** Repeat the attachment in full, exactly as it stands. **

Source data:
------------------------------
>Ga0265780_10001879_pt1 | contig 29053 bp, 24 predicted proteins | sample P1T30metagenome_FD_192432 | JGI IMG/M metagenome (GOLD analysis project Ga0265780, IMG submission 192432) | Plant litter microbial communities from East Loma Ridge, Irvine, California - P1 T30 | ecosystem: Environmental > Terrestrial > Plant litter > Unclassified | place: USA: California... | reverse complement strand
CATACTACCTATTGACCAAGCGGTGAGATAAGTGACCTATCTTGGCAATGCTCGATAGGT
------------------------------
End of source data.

>Ga0265780_10001879_pt1 | contig 29053 bp, 24 predicted proteins | sample P1T30metagenome_FD_192432 | JGI IMG/M metagenome (GOLD analysis project Ga0265780, IMG submission 192432) | Plant litter microbial communities from East Loma Ridge, Irvine, California - P1 T30 | ecosystem: Environmental > Terrestrial > Plant litter > Unclassified | place: USA: California... | reverse complement strand
CATACTACCTATTGACCAAGCGGTGAGATAAGTGACCTATCTTGGCAATGCTCGATAGGT